Forsythe Avenue Haibun

Aimee Nezhukumatathil

Only a few people and three alley cats remember when the house was gray, not yellow. A pair of empty swing sets at the schoolyard rock themselves to sleep for a late-afternoon nap. A blue dog used to trot on top of little ginkgo fans confettied on the sidewalk like he showed up too late to a parade. Farther down the avenue is a baby who seems to lose her pacifier each day around seven o’clock. Tulip bulbs that a girl once planted and sprinkled with pepper flakes have all been scratched up by brave squirrels who now strut the street with tiny blistered mouths. When they chew chickadee wing in their wet, hot mouths, the alley cats become accomplices. This is her legacy. Her footprints are everywhere:

every gate is her
red mouth on fire—birds want
to speak but cannot

More by Aimee Nezhukumatathil

Upon Hearing the News You Buried Our Dog

I have faith in the single glossy capsule of a butterfly egg.
I have faith in the way a wasp nest is never quiet

and never wants to be. I have faith that the pile of forty
painted turtles balanced on top of each other will not fall

as the whole messy mass makes a scrabble-run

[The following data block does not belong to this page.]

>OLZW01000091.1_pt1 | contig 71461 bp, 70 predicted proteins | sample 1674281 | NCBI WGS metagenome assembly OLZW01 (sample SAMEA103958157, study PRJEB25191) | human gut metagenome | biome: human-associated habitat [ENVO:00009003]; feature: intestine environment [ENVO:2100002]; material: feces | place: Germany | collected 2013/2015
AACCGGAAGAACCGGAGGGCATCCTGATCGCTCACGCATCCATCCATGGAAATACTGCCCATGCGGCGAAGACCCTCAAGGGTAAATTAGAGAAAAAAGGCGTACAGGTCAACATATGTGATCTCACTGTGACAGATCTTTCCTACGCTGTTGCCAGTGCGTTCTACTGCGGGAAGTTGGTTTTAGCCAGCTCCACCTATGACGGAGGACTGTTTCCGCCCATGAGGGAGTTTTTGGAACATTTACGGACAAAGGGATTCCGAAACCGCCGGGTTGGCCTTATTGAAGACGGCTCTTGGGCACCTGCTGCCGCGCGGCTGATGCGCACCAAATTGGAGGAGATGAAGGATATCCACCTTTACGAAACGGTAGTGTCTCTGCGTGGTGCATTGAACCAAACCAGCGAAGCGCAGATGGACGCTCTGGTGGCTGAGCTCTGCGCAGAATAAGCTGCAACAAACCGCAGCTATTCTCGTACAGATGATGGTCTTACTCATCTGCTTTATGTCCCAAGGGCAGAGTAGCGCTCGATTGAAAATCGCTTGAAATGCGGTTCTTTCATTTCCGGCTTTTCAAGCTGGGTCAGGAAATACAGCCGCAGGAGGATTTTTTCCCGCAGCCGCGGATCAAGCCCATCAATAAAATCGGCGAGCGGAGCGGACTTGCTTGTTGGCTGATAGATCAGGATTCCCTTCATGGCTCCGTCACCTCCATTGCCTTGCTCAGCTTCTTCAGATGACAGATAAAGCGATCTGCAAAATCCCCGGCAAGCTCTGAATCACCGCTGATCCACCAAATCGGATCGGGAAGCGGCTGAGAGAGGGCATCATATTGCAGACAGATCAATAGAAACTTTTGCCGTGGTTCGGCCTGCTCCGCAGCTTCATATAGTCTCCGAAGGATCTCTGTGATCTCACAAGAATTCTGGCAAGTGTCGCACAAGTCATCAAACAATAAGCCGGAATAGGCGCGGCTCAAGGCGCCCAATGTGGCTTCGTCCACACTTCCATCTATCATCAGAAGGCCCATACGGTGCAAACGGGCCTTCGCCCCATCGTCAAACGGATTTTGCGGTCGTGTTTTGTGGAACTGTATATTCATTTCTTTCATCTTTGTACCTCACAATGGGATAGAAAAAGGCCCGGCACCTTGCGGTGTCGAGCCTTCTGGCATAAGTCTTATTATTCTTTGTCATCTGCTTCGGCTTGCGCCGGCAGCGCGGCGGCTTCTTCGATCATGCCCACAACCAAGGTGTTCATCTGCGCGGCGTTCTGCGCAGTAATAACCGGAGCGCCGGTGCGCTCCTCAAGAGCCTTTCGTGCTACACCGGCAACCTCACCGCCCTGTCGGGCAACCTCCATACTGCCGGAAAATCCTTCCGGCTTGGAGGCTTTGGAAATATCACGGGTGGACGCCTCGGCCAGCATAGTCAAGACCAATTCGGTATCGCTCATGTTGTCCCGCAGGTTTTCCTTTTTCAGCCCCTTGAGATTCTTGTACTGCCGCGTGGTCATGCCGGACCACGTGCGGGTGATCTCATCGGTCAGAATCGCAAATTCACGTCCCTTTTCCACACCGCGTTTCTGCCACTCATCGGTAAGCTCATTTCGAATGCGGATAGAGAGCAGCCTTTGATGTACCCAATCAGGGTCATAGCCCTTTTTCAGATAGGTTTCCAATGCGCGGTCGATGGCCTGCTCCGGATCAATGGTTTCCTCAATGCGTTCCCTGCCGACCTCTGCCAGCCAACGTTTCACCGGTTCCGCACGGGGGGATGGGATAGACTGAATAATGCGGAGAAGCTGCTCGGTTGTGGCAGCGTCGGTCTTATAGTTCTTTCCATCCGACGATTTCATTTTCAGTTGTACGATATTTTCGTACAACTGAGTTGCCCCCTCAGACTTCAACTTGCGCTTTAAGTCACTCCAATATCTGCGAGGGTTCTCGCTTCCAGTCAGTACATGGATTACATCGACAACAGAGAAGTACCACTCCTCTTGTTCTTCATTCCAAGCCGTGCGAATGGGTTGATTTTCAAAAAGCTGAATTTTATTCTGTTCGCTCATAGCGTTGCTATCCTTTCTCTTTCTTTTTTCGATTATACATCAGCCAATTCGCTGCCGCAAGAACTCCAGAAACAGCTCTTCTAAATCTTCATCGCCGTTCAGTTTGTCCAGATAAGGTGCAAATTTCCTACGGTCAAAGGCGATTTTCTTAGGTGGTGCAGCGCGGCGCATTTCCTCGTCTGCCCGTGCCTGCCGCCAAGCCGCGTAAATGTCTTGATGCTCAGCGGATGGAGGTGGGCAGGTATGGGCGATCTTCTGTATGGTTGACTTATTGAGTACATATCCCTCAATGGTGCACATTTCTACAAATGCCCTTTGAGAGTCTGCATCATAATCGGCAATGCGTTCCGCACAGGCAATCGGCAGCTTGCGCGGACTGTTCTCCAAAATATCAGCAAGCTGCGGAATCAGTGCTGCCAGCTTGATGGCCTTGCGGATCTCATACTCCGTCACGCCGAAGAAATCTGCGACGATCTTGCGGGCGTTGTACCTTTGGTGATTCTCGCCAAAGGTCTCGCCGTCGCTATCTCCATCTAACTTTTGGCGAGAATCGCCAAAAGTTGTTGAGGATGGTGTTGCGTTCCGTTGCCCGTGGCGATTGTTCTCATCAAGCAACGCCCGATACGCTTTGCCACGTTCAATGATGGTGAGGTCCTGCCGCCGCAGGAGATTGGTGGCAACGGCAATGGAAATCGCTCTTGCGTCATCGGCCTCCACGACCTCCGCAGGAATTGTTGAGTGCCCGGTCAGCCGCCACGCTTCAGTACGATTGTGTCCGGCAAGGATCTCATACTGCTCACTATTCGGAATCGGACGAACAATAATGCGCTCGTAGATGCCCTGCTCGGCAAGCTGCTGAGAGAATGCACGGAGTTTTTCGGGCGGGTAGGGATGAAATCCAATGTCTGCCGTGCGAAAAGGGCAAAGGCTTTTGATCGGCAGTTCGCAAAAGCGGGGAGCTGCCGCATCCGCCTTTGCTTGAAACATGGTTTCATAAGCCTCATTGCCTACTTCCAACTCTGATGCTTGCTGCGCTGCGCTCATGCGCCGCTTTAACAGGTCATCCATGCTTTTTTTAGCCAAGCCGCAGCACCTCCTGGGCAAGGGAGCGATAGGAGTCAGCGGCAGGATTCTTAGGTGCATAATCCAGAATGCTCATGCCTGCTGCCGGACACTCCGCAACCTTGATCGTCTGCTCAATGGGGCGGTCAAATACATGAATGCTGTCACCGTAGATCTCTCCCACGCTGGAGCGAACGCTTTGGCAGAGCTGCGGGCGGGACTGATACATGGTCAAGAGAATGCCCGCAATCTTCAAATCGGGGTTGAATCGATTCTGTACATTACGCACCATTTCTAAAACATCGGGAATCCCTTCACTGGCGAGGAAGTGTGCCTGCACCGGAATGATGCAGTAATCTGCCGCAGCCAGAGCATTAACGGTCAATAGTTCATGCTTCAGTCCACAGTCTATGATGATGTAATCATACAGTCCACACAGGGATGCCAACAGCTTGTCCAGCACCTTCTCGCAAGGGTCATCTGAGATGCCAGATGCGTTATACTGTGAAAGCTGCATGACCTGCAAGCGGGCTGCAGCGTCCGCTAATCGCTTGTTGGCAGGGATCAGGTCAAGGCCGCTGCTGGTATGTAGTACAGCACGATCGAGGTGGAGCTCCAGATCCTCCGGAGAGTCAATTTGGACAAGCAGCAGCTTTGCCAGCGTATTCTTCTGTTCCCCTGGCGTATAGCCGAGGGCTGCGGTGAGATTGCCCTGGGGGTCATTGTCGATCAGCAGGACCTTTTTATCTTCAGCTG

for the creek and away from a fox’s muddy paws.

I have been thinking of you on these moonless nights—
nights so full of blue fur and needle-whiskers, I don’t dare

linger outside for long. I wonder if scientists could classify
us a binary star—something like Albireo, four-hundred

light years away. I love that this star is actually two—
one blue, one gold, circling each other, never touching—

a single star soldered and edged in two colors if you spy it
on a clear night in July. And if this evening, wherever you are,

brings you face to face with a raccoon or possum—
be careful of the teeth and all that wet bite.

During the darkest part of the night, teeth grow longer
in their mouths. And if the oleander spins you still

another way—take a turn and follow it. It will help you avoid
the spun-light sky, what singularity we might’ve become.